Elena Monicelli speaking at an educators’ workshop, sponsored by the Coalition’s Global Initiative for Justice, Truth and Reconciliation, in Cambodia in January 2018.

Elena Monicelli is a Coordinator at the Peace School of Monte Sole, a pioneering Site of Conscience in and around the mountaintops of Marzabotto, Italy, where in one short week in 1944, 800 people – mostly women and children – were killed by Nazi SS troops. The Peace School of Monte Sole uses the area as a basis for educational programs and youth camps, where children from countries currently in conflict – be they Palestinians and Israelis or Serbs and Kosovo-Albanians – are brought together in a peaceful setting to learn the importance of dialogue and mutual respect.

In January 2018, Monicelli traveled to Cambodia to participate in an educators’ workshop, sponsored by the Coalition’s Global Initiative for Justice, Truth and Reconciliation, that gathered educators from Cambodia, Timor Leste, Guatemala and Italy to share best practices and lessons learned from memorialization-based approaches in education programs about mass atrocity. Below are her reflections.

A group activity at the educators’ workshop, which brought together over a dozen educators, partners and consultants from four countries to share best practices and lessons learned from memorialization-based educational approaches.

“It seems obvious, but you really realize how much you are shaped by your own frames and contexts only when you are put in front of the mirror of another’s experience. At the educators’ workshop in Phnom Penh, I learned about the violence carried out by the very long civil war in Guatemala (1960-1996), the oppression of the Indonesian government against Timor Leste at the end of a long period of systematic human rights violations (1975-1999), and, above all, the Khmer Rouge’s terroristic regime in Cambodia (1975-1979), as well as their heritage of social division, poverty and pain. These struggles had been familiar to me in a vague way before arriving in Cambodia, but hearing about them in person, in a new setting, presented me with a series of questions that was new to me, that had not been presented in that way before – at the exact moment in which I was being called on to train others in using history and memory as tools to prevent violence.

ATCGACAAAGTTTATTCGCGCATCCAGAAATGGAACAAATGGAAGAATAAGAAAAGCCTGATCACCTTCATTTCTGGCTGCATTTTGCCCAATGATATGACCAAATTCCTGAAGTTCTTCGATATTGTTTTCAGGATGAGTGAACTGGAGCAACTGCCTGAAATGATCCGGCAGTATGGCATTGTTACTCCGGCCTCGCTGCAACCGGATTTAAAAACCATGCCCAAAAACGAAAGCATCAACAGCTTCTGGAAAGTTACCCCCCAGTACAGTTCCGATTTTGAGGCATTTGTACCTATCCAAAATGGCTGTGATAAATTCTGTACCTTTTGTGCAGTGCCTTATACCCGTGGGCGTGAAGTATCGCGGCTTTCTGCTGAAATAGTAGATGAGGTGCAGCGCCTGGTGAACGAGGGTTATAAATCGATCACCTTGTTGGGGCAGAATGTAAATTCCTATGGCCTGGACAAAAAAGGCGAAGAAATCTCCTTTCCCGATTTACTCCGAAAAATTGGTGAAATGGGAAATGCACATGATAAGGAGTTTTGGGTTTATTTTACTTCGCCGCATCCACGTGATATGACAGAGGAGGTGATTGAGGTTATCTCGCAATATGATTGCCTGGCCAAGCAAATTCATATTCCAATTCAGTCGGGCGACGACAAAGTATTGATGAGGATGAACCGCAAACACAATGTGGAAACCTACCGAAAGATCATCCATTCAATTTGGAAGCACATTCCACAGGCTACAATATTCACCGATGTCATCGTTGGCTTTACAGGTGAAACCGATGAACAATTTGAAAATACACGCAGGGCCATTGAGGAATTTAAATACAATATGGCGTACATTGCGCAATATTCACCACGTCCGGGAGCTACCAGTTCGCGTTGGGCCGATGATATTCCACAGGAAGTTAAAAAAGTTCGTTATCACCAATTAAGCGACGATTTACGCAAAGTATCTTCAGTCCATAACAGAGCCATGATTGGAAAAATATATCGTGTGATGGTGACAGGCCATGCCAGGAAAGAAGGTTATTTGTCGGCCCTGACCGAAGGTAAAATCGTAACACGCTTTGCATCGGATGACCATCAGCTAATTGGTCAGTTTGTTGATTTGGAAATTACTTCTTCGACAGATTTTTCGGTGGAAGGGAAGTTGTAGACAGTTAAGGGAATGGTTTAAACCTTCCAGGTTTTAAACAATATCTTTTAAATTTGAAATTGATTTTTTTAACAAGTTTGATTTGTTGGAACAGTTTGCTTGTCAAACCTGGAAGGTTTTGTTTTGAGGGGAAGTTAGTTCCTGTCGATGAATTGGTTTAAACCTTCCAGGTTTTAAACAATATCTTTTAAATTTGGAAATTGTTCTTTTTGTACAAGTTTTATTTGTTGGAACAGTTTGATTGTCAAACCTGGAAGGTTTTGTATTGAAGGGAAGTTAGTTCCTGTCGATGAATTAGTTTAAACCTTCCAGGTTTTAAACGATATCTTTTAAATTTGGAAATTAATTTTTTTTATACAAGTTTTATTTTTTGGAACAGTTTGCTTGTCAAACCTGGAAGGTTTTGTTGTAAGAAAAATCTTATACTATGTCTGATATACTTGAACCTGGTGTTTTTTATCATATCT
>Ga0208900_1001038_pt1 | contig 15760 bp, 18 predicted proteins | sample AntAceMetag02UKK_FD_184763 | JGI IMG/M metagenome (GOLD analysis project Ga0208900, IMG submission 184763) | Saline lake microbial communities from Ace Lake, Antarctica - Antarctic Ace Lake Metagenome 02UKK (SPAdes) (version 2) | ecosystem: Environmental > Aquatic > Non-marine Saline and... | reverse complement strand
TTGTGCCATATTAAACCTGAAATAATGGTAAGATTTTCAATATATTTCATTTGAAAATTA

I had never felt the huge burden of European (not to say Western) history as I did at this workshop. That history – the Shoah and the massacres of civilians specifically – is often processed as a ‘post-memory’ now, as something that we can comfortably reflect on given the time that has passed. More than 70 years after the end of WWII, the usual narrative is the one representing a reconciled Europe, in which conflict doesn’t arise anymore – unless from the outside. We, as Europeans, have lost the substance of that tragedy; the bones, flesh and blood. On the one hand this allows us to have some long-term insight and perspective on the events, but on the other, it offers us false reassurance – a sense that we have ‘moved on’ from such brutality – which ultimately keeps us detached from the true human suffering of those who live and – above all – die beside us.

While there is no denying the power of reading the testimony of a massacre witness or an extermination camp survivor, listening to the accounts of more recent massacres – of a woman who had been repeatedly raped and deprived of her child after delivery, and who now fears her story will be lost – was, for me, beyond powerful.

At the same time, that impact is not guaranteed. Indeed, in Europe, I worry that the ‘mountain of memory’ we are so proud of is in fact just one of the ways that we relinquish our responsibilities to address more recent and ongoing human rights abuses.

A tour guide speaks at Tuol Sleng Genocide Museum, a former high school used as a torture and detention center by the Khmer Rouge. An estimated 17,000 people were imprisoned there; of them, there are only 12 known survivors.

It was a grey January morning and I was walking extremely slowly through Tuol Sleng, a former high school used as a center of torture and detention by the Khmer Rouge. By chance, I realized that beside me were two Italian tourists. They were looking at the same brick cells as me, but talking about ‘the invasion,’ about the unbearable number of strangers who are crowding their city in Italy and above all about the fact that ‘they who are coming might be desperate, but they are in fact dirty thieves bringing diseases and moral decline.’ My fellow citizens seemed unaware of how their statements, their prejudices, sounded in that very site. ‘It would be necessary,’ they continued, ‘to put all of them in jail and throw away the key.’ I wanted to scream at that moment, cry even, maybe even throw a punch at the wall. But I had no strength for that. I walked out, sat on a bench in the garden, and confronted the hard fact that memory, if made just of duty and tourism, will not stop human beings from inflicting horror and pain on their brothers and sisters. I came home, to Monte Sole, with even more will and desire to work.”